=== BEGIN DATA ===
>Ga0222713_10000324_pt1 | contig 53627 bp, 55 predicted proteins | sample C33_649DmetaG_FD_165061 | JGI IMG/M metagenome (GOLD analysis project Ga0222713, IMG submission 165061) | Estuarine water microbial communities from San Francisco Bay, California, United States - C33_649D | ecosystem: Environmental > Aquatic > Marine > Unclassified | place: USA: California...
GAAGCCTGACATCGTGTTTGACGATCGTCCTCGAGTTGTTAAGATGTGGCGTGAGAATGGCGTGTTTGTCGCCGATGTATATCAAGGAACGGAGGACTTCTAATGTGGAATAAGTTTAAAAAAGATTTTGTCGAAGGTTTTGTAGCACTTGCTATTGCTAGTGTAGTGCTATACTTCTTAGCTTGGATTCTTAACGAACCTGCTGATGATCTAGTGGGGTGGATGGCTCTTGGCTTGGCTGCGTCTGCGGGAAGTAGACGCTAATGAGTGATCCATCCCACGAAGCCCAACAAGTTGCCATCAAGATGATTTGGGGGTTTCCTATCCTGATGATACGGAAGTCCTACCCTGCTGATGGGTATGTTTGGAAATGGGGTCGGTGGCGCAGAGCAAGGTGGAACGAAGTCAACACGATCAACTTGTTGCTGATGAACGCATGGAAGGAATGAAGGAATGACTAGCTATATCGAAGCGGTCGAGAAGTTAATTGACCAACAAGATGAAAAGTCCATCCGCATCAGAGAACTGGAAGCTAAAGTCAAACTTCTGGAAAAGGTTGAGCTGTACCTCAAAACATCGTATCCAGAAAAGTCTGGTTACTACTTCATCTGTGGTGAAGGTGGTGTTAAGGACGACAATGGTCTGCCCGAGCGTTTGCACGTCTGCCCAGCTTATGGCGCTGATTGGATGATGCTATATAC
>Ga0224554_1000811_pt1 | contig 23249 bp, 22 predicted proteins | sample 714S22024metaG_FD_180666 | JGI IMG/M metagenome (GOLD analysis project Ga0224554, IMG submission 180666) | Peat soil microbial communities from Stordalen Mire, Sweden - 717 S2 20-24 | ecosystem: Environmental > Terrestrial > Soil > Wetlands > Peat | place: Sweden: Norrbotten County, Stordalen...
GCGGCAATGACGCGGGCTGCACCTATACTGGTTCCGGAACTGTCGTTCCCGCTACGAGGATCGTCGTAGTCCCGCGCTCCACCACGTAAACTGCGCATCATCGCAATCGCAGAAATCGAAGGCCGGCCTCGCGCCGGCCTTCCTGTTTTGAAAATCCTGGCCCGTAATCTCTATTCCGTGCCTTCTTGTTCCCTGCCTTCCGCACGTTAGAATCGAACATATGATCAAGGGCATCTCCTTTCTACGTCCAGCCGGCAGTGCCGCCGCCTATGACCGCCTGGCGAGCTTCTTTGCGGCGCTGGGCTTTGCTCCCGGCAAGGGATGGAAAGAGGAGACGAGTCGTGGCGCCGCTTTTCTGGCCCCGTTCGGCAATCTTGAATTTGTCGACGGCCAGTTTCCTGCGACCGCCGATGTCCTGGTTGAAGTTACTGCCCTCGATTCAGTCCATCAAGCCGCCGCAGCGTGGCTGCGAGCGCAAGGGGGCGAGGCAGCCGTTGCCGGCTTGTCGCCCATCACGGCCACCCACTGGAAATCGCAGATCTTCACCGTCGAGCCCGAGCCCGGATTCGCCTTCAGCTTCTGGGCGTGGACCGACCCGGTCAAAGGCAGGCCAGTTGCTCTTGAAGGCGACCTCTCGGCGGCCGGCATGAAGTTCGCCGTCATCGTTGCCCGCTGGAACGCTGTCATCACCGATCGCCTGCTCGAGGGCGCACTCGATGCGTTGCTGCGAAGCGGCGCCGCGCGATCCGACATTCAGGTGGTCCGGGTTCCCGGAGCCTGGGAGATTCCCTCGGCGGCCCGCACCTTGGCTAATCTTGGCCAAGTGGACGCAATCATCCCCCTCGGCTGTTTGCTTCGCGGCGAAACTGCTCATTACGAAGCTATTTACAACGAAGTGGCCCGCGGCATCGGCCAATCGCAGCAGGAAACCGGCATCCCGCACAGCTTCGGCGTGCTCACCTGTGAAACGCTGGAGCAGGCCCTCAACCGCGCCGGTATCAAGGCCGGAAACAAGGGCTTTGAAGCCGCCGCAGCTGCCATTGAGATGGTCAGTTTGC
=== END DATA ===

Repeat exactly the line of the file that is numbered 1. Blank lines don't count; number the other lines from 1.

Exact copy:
>Ga0222713_10000324_pt1 | contig 53627 bp, 55 predicted proteins | sample C33_649DmetaG_FD_165061 | JGI IMG/M metagenome (GOLD analysis project Ga0222713, IMG submission 165061) | Estuarine water microbial communities from San Francisco Bay, California, United States - C33_649D | ecosystem: Environmental > Aquatic > Marine > Unclassified | place: USA: California...